'Steelers Nation' invades Tampa
Cardinal fans few, but vow to be vocal at Super Bowl
by Mike Celizic, NBCSports.com contributor
TAMPA, Fla. - Maybe it would have been easier if it hadn't been raining and the fans weren't huddled in their hotel rooms waiting for the weather to break. Or maybe the reason it took three hours to find two people dressed in Cardinals red and warming up for the big game with a beer or six was because Arizona fans simply haven't yet figured out what to do when their team wins.
Cindy and Craig Nelson swore that they'd seen other Cardinals fans in town on Thursday. But around 8 p.m. in an Ybor City bar, they were alone in a growing swarm of Pittsburgh fans clad in black and gold and determined to party.
The couple lives in Gilbert, Ariz., and had bravely kept buying season tickets for 12 years to watch and cheer for a team whose biggest talent for the 62 years since their last - and only - championship has been to make its fans wake up depressed on Monday mornings. They had left the kids at home and packed off to Tampa, arriving on Thursday, not quite sure how to do this Super Bowl thing.
"At the beginning of the season, our hopes were that we'd get to the playoffs," Cindy said. She and her husband fondly remember 1998, when the Cardinals last made the playoffs and even beat the mighty Dallas Cowboys in the first round before remembering who they were and losing.
"We're not used to getting in the playoffs," added Craig. His wife explained that their rooting style consists of "cross your fingers, cross your fingers, cross your fingers."
Elsewhere, Steelers fans were talking about how they expected their team to win a record sixth Super Bowl. But the Nelsons were willing to take what comes on Sunday. "Either way, we won't be disappointed," Cindy said.
The couple insisted that Cardinals fans would make themselves heard. On Friday, a local eatery called "Wings Gone Wild" was hosting a pep rally for Cardinals fans, and they said they'd be there.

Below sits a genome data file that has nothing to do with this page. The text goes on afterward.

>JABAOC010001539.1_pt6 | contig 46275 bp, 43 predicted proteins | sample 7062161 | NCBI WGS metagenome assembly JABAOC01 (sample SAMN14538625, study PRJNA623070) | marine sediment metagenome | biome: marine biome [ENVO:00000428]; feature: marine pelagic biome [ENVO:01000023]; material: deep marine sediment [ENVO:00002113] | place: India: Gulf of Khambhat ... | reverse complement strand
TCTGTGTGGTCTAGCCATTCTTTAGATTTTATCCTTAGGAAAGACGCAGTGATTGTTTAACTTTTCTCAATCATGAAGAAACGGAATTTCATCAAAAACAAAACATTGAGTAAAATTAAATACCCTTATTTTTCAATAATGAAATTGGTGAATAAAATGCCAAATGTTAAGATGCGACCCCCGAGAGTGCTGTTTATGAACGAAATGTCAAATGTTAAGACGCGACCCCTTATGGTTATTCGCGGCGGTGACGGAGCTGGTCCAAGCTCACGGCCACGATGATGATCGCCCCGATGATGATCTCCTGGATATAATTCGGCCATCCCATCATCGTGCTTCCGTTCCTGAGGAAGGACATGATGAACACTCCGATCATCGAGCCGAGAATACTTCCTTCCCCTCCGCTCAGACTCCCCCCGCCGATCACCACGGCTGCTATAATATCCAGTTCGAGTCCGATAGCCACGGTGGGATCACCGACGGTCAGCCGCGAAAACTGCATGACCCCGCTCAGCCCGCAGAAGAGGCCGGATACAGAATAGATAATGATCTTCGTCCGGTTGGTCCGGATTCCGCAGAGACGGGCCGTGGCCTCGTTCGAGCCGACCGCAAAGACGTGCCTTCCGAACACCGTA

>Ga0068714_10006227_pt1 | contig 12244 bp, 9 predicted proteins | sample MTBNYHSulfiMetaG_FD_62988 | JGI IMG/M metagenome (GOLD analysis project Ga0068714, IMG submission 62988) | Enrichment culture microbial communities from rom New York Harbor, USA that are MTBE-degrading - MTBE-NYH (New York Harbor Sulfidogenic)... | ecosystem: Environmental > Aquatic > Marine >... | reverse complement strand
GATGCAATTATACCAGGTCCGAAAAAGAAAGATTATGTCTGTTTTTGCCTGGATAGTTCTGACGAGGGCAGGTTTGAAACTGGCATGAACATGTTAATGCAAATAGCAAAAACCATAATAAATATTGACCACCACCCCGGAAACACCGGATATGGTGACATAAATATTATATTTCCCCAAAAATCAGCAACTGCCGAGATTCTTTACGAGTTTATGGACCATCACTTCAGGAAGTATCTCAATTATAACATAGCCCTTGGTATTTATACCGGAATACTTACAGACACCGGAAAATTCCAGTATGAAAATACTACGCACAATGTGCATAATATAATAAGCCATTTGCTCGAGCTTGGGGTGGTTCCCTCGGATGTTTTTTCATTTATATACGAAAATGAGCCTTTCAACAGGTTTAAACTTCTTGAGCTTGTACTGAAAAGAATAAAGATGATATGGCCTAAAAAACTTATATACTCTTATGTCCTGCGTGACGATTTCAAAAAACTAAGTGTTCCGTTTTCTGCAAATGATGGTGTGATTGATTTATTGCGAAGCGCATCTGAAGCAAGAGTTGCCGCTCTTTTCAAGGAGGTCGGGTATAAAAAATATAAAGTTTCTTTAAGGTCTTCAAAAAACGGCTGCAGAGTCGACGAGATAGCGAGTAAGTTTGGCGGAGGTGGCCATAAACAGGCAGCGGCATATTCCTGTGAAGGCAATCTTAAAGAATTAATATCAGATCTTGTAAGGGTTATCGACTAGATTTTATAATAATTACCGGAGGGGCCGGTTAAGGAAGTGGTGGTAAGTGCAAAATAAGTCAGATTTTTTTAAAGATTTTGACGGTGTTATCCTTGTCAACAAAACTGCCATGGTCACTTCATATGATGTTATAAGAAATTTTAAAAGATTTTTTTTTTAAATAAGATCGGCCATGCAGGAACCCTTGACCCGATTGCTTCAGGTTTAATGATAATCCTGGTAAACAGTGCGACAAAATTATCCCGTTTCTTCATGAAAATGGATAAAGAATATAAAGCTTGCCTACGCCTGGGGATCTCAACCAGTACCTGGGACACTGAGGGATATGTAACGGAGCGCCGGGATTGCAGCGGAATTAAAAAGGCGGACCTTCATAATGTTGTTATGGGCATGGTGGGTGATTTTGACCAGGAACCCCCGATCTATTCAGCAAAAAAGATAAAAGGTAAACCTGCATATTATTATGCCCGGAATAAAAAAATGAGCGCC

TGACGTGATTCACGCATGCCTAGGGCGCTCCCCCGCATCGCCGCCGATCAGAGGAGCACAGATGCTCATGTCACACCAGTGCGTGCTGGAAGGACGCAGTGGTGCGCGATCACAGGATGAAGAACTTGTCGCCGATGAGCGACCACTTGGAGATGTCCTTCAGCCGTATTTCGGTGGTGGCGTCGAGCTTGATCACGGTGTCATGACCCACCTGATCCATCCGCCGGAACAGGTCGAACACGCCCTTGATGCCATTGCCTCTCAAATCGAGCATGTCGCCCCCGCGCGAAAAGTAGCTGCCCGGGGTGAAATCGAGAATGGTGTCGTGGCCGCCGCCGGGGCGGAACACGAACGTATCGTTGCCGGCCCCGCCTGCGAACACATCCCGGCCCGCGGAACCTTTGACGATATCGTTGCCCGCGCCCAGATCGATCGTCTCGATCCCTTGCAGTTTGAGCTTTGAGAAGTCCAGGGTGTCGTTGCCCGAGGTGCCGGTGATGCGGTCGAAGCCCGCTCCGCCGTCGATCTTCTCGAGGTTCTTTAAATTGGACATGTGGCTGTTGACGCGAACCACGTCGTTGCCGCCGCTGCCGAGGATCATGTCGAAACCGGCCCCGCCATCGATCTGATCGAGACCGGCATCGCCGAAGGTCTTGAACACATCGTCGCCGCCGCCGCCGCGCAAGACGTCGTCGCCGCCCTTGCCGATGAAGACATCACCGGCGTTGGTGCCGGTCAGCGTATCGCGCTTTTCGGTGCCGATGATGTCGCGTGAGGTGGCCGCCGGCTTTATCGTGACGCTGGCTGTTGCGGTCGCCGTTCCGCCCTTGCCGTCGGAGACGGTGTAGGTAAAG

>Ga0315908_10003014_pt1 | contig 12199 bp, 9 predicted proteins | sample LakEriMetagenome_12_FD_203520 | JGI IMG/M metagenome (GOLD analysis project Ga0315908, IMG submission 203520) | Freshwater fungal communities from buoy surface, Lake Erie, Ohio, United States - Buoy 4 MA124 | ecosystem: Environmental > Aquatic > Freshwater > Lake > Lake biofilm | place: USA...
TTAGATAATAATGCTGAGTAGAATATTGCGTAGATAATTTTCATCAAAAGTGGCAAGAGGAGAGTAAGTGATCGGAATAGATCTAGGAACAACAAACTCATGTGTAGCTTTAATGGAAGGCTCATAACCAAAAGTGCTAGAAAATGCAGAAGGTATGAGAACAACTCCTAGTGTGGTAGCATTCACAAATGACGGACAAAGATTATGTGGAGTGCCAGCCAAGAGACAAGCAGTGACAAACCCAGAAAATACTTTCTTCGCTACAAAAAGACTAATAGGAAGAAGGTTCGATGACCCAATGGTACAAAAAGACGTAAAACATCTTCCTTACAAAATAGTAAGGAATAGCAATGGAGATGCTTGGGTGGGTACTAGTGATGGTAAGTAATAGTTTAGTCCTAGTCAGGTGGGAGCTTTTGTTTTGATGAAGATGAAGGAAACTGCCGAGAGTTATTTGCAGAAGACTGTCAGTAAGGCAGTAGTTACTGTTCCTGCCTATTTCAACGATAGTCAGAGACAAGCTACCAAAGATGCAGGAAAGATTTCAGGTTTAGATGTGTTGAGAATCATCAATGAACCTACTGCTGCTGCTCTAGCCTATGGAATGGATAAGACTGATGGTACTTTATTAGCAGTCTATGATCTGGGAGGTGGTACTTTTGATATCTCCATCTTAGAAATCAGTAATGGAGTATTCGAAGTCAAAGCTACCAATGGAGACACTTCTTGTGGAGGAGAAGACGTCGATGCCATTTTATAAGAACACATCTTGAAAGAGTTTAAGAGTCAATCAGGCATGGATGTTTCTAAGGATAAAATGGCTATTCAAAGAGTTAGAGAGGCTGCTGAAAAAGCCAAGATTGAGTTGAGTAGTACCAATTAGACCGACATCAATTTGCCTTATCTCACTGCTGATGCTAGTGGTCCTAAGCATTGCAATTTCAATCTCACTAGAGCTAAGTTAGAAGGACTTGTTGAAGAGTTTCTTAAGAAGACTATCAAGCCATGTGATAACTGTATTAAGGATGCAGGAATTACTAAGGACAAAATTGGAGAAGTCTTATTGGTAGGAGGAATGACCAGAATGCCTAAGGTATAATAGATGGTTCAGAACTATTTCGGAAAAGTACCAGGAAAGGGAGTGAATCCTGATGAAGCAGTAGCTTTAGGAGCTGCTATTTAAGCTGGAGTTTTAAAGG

The Nelsons, who already had their Super Bowl tickets, were enjoying a quite dinner as they spoke. The Steelers fans who roamed Seventh Avenue, Ybor City's main drag, as well as Tampa's newer Channelside entertainment district, were also enjoying themselves, but they were considerably less quiet.
Steelers Nation has an amazingly broad reach. As Pittsburghers left their hometown in search of the jobs the Steel City no longer offered, they carried their team devotion and Terrible Towels to every corner of the country. The great Steel Curtain team that won the franchise's first four Super Bowls ending in 1980 also created a lot of fans.
You probably won't find a lot of Cardinals fans who don't come from Arizona. But the Steelers fans down here come from everywhere. Many of them don't even have tickets. When their team made it to the Super Bowl for the second time in four seasons, they simply hopped on planes and descended on Tampa. Thanks to Snowbird relatives, many even had places to stay, which would help when it came time to lay out big cash for tickets.
In Channelside, where a gigantic Hooters anchors a plaza ringed by restaurants and bars, four guys from Brooklyn - Walter Natiw, Eric Woodley, Kevin Collins and Tim Smyth - palmed cold beers and talked about how they'd gotten their tickets for $1,500 each before coming to Tampa. But, being New Yorkers, they'd already sold the tickets at a profit and were planning to get cheaper ducats just before the game, when they expect scalpers to be selling at bargain prices.